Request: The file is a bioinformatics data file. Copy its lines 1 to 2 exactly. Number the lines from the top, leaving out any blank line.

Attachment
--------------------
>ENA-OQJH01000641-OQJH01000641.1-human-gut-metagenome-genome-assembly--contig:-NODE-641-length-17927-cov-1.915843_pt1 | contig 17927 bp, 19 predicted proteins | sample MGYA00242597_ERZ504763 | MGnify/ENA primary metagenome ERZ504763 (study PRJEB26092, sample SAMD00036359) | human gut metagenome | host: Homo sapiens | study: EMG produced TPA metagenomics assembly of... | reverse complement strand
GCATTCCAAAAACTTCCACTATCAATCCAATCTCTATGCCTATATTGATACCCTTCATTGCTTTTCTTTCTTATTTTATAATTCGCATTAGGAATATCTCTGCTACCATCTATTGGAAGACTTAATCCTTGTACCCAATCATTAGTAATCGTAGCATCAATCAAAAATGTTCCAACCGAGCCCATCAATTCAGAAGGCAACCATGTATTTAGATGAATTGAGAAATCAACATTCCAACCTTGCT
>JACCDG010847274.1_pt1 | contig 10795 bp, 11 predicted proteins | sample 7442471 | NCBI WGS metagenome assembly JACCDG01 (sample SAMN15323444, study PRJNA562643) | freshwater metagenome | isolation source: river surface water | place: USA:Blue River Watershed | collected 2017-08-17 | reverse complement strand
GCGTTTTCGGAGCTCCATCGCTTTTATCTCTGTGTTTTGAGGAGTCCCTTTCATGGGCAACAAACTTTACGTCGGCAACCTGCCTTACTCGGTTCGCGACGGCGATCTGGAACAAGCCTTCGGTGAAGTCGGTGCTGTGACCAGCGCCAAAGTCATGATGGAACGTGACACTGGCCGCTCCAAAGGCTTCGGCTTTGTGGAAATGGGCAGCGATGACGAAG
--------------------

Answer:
>ENA-OQJH01000641-OQJH01000641.1-human-gut-metagenome-genome-assembly--contig:-NODE-641-length-17927-cov-1.915843_pt1 | contig 17927 bp, 19 predicted proteins | sample MGYA00242597_ERZ504763 | MGnify/ENA primary metagenome ERZ504763 (study PRJEB26092, sample SAMD00036359) | human gut metagenome | host: Homo sapiens | study: EMG produced TPA metagenomics assembly of... | reverse complement strand
GCATTCCAAAAACTTCCACTATCAATCCAATCTCTATGCCTATATTGATACCCTTCATTGCTTTTCTTTCTTATTTTATAATTCGCATTAGGAATATCTCTGCTACCATCTATTGGAAGACTTAATCCTTGTACCCAATCATTAGTAATCGTAGCATCAATCAAAAATGTTCCAACCGAGCCCATCAATTCAGAAGGCAACCATGTATTTAGATGAATTGAGAAATCAACATTCCAACCTTGCT